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Memorials of Edinburgh in the Olden Time


342 MEMORIALS OF EDINBURGH. Such are a few of the great names associated with the ancient thoroughfare which we have seen so recklessly destroyed, and which, until its sudden doom was pronounced, seemed like a hale and vigorous octogenarian, that had defied the tooth of time while all around was being transmuted by his touch. On the lowest part of the declivity of the Bow, a handsome, though somewhat heavy conduit, erected by Robert Mane in 1681, bears the name of the Bow-foot Well. Directly facing this, at the south-west angle of the Grassmarket, there stood of old the Monastery of the Franciscans or Greyfriars, founded by James I., for the encouragement of learning. In obedience to an application from that monarch, the Vicar-General of the Order at Cologne sent over to Scotland some of the brethren, under the guidance of Cornelius of Zurich, a scholar of great reputation ; but such was the magnzcence of the monastic buildings prepared for them that it required the persuasive influence of the Archbishop of St Andrew’s to induce Cornelius to accept the office of Prior. That the monastery was a sumptuous foundation, according to the times, is proved by its being assigned for the temporary abode of the Princess, Mary of Guelders, who immediately after her arrival at Leith, in June 1449, proceeded on horseback, behind the Count de Vere, to her lodging in the Convent of the Greyfriars in Edinburgh, and there she was visited by her royal lover, James II., on the following day.’ A few years later it afforded an asylum to Henry VI. of England, when he fled to Scotland, accompanied by his heroic Queen, Margaret, and their son, Prince Edward, after the fatal battle of Towton. That a church would form a prominent feature of this royal foundation can hardly be doubted, and we are inclined to infer that the existence both of it, and of a churchyard attached to it, long before Queen Mary’s grant of the gardens of the monastery for the latter purpose, is implied in such allusions as the following in the Diurnal of Occurrents, July 7, 1571. (‘ The hail1 merchandis, craftismen, and personis remanand within Edinburgh, maid thair moustaris in the Gray Frear Kirk yaird; ” and, again, where Birrel in his Diary, April 26, 1598, refers to the (( work at the Gray Friar Kirke,” although the date of erection of the more modern church is only 1613. The exact site of these monastic buildings is proved from the titles of the two large stone tenements which present their picturesque and antique gables to the street, immediately to the west of the entrance from the Cowgate. The western tenement is described as (( lying within the burgh of Edinburgh, at the place called the Grayfreres,” while the other is styled that Temple tenement of land, lying at the head of the Cowgate, near the Cunzie nook, beside the Minor, or Greyfriars, on the east, and the common King’s High Street, on the north parts.” Beyond this, in the Candlemaker Row, a curious little timber-fronted tenement appears, with its gable surmounted with the antique crow-steps we have described on the Mint buildings and elsewhere ; an open gallery projects in front, and rude little shot windows admit the light to the decayed and gloomy chambers within. This, we presume, to be the Cunzie nook referred to above, a place where the Mint had no doubt been established at 6ome early period, possibly during some of the strange proceedings in the Regency of Mary of Guize,’ 1 Caledonia, voL i p. 599. “ Vpoun the 21 day of Julij [1559], Jamea, commendatare of Sanctandrois, and Alexander, erle of Glencarne, with thair assistaria callit the congregatioun, past from Edinburgh to Halyrudhous, and thair tu& and iotromettit with the irois of the cuneehous, and brocht the same to the said burgh of Edinburgh, to the priour of Sanctandrois lugeing,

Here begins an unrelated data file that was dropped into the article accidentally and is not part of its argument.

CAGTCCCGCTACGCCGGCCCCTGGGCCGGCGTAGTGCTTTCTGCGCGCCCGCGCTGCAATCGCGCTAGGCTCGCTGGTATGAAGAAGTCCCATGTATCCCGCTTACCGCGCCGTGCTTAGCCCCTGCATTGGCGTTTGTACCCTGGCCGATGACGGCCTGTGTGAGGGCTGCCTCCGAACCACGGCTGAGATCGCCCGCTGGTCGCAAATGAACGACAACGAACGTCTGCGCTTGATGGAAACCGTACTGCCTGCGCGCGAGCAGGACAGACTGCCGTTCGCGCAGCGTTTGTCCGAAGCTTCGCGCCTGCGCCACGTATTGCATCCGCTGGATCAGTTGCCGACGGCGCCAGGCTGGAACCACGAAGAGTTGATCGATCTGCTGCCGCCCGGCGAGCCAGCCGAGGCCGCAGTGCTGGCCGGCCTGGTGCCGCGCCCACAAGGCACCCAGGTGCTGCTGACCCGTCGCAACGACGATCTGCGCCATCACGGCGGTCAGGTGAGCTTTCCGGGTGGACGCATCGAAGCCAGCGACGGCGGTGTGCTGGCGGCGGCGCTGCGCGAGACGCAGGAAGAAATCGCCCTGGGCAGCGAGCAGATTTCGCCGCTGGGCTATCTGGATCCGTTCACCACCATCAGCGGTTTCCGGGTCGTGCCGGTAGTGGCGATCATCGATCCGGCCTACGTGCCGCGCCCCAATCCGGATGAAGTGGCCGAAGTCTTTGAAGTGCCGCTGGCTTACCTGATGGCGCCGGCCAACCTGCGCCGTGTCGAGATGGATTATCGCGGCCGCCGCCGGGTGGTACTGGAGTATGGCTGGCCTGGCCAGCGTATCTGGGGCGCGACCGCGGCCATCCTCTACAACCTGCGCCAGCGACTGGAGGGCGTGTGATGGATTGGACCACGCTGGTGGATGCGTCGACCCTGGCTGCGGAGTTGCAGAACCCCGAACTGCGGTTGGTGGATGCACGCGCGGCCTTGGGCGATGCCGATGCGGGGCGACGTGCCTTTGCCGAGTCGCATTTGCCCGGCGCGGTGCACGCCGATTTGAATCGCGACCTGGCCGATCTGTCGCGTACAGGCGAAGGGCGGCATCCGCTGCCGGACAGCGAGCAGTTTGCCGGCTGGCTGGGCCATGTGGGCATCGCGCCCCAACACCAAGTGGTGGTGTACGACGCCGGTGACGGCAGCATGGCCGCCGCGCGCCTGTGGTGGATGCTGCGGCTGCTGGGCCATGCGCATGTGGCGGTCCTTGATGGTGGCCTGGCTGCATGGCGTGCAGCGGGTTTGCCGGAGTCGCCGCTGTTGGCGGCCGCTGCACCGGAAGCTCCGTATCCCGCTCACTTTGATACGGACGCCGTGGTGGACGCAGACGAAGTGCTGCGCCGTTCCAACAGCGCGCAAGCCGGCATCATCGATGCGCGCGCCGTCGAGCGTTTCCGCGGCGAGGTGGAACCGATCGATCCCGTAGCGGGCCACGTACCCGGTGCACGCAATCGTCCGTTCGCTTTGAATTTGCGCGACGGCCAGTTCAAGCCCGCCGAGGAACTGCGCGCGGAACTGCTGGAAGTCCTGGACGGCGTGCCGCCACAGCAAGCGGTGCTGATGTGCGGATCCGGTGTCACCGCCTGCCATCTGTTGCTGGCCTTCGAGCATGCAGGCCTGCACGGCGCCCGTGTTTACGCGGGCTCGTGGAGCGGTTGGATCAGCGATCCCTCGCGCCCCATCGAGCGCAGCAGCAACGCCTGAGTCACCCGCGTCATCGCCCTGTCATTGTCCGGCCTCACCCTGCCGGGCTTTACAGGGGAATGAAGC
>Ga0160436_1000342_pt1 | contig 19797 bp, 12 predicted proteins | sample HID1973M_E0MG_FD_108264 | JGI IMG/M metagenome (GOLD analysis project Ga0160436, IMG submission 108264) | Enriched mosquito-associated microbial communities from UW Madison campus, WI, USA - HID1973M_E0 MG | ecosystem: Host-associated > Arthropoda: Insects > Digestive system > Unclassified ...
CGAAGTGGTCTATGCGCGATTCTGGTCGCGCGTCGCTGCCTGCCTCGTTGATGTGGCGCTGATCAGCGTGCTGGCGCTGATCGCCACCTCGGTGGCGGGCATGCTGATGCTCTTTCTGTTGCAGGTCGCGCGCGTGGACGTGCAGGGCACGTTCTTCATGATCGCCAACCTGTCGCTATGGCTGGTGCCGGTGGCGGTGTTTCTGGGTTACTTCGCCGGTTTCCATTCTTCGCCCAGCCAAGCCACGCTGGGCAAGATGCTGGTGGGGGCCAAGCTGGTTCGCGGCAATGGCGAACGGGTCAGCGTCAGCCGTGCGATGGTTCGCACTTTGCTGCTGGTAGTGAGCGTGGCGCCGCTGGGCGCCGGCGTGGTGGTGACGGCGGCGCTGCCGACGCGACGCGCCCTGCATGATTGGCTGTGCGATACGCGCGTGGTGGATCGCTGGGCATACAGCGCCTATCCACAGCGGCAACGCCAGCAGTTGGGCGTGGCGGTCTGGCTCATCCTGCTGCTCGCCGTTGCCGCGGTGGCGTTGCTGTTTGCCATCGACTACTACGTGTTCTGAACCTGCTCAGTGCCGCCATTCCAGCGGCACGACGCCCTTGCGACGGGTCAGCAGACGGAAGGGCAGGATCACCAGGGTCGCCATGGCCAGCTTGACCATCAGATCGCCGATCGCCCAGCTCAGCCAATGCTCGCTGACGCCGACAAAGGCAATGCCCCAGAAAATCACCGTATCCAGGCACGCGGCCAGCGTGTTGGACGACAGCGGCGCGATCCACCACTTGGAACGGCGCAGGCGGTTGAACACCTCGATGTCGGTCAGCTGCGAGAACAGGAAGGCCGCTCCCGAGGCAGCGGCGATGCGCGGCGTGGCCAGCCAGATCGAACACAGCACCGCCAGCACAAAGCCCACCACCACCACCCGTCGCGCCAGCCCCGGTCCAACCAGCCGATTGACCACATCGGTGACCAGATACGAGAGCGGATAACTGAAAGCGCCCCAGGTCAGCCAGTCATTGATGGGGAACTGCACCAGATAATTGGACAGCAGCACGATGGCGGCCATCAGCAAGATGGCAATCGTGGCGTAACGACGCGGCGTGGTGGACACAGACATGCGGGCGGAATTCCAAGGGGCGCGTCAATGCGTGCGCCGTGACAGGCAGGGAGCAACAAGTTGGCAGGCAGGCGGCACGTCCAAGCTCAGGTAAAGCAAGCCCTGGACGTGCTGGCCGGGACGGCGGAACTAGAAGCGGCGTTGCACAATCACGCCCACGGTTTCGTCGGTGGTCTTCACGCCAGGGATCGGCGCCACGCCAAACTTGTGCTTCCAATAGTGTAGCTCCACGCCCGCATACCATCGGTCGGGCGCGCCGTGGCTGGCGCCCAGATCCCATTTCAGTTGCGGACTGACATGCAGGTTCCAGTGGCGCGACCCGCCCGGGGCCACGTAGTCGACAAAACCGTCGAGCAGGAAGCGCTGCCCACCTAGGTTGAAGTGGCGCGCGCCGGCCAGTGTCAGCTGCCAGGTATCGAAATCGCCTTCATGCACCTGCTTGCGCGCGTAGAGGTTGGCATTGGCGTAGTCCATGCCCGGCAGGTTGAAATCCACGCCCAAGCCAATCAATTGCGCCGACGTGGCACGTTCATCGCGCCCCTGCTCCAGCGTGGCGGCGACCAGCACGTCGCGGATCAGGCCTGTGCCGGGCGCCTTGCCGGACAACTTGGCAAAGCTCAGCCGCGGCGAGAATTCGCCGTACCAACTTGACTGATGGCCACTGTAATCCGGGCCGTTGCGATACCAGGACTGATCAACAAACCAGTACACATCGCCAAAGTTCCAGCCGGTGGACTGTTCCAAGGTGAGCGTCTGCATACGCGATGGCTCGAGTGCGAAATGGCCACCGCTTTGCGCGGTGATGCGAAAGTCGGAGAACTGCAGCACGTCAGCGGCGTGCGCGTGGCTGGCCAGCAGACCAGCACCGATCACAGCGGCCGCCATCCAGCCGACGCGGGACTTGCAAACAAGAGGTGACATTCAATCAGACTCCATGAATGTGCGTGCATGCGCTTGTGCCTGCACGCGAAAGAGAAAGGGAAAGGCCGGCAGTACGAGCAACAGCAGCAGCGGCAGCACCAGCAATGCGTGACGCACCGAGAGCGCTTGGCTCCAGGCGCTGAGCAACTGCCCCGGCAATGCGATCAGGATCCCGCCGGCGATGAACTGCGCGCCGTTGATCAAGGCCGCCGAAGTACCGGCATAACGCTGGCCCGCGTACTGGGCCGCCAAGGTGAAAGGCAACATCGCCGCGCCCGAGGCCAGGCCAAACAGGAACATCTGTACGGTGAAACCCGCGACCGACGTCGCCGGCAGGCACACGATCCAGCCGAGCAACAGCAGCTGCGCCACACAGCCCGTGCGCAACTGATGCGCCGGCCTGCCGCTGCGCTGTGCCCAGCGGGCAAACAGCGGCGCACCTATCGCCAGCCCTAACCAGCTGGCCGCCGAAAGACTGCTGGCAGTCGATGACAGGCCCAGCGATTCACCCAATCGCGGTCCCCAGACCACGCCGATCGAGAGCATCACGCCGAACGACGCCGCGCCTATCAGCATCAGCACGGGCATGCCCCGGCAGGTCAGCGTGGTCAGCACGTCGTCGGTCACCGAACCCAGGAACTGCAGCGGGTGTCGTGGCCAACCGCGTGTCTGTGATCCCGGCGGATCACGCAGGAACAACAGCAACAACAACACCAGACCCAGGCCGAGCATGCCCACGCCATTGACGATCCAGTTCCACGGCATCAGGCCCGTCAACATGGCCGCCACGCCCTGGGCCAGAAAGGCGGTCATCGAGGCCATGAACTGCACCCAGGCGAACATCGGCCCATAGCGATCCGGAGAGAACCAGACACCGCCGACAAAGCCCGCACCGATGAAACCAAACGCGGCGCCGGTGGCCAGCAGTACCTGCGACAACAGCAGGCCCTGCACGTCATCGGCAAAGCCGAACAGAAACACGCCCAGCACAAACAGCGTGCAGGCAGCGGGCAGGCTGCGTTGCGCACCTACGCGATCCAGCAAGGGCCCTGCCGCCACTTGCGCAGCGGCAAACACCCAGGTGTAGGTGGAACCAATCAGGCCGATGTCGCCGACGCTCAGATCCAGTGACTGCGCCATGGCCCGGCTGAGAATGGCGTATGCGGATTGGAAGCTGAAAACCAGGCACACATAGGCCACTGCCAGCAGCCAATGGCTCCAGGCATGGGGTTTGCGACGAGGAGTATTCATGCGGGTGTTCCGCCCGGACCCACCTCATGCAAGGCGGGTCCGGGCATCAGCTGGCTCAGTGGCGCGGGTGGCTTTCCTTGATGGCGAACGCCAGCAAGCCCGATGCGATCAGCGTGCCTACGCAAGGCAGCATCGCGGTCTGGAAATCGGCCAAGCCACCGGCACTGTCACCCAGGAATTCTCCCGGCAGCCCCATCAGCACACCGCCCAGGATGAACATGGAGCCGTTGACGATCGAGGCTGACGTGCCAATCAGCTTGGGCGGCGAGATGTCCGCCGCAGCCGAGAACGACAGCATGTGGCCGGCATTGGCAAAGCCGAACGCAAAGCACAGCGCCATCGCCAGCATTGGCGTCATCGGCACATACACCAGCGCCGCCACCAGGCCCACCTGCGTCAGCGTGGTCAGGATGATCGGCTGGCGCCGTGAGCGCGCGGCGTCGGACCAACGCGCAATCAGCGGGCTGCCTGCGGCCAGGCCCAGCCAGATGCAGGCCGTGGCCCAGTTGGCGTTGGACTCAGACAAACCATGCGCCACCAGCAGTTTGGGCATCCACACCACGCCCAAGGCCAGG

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THE WEST BOW AND SUBURBS. 343 when the Lords of the Congregation I‘ past to Halyrudhous, and tuik and intromettit with the irnis of the c~nzehous.~. ~ The general aspect of the Grassmarket appears to have suffered little change for above two hundred years. One of the most modern erections on its southern side is that immediately to the west of the Templar Lands we have just described, which bears on a tablet over the entrance to Hunter’s Close, ANNO. DOM . MDCLXXI . It is not likely to be soon lost sight of, that from a dyer’s pole in front of this old tenement Captain . Porteous was hung by his Lynch-law judges A.D. 1736. . The long range of buildings that extend beyond this, present as singular and varied a group of antique tenements as either artist or antiquary could desire. Finials of curious and grotesque shapes surmount the crow-stepped gables, and every variety of form and elevation diversifies the sky line of their roofs and chimneys; while behind, the noble pile of Heriot’s Hospital towers above them a8 a counterpart to the old Castle that rises majestically over the north side of the same area’ Many antique features are yet discernibIe here. Several of the older houses are built with bartizaned roofs and ornamental copings, designed to afford their inmates an.uninterrupted view of the magnificent pageants that were wont of old to defile through the wide area below, or of the gloomy tragedies that were so frequently enacted there between the Restoration and the Revolution. One of thesej which stands immediately to the west of Heriot’s Bridge, exhibits a very perfect specimen of the antique style of window already frequently referred to. The folding shutters and transom of oak remain entire below, and the glass in the upper part is Bet in an ornamental pattern of lead. Still finer, though less perfect, specimens of the same early fashion, remain in a tenement on the north side, bearing the date 1634. It forms the front building at the entrance to Plainstane’s Close-a distinctive title, implying its former respectability as a paved alley. A handsome projecting turnpike stair bears being thairin.”-Diurn. of OCC. p. 269. Humble as this nook appears, it is possible that it may be a fragment of the Regent Murray’s lodging. 1 The careful and elaborate history of Heriot’s Hospital, by Dr Steven, renders further investigation of its memorials unnecesaary. Tradition assigns to Inigo Jones the merit of having furnished the beautiful design for the Hospital, which is well worthy of his genius. If so, however, it has been carried‘out in a modified form, under the direction of more modern architects. “May 3 t T h e r e is a necessity that the steeple of the Hospital be finished, and a top put thereupon. Ro. Miln, Master Mason, to think on e drawing thereof, against the next council meeting.” The master mason doea not appear to have thought to good purpose, as we find recorded the following year :-“July 10.-Deacon Sandilans to put a roof and top to the Hoepital’s ateeple, according to the draught condescended upon be Sir William Bruce.” In one of Captain Slezer’s very accurate general view8 of Edinburgh, published towarda the close of the 17th century, Heriot’s Hospital is introduced 88 it then appeared, with the plain square tower over the gateway, and near to it the Old Oreyfriars’ Church, with the tower at the west end, aw it stood previous to 1718, when the latter waa accidentally blown up by gunpowder, which had been deposited there for aafety. A view of the Hospital, by Glordon of Rothiemay, which was engraved in Holland before 1650, is believed to aford an accurate representation of the original deeign. The aame is engraved in the fourth edition of Sleser’s views, under the name of Bogengkht. In thia view, the tower is surmounted by a lofty and beautiful apire, carrying out the idea of contrast in form and elevation which appears in the reat of the dedign, much more effectively than the dome which has been substituted for it. The large towers at the angles of the building appear in this view covered with ogee roofs, in mora questionable tsste. Several entries in the Hospital %cords seem to imply that two of the four towers had been completed according to this idea, and afterwards altered. The Recorda afford evidence of frequent deviations from the original design being sanctioned, even rfter auch parta of the building were 6niahed according to the plan. The following entry occurs in the Hospital Recorda for 1675.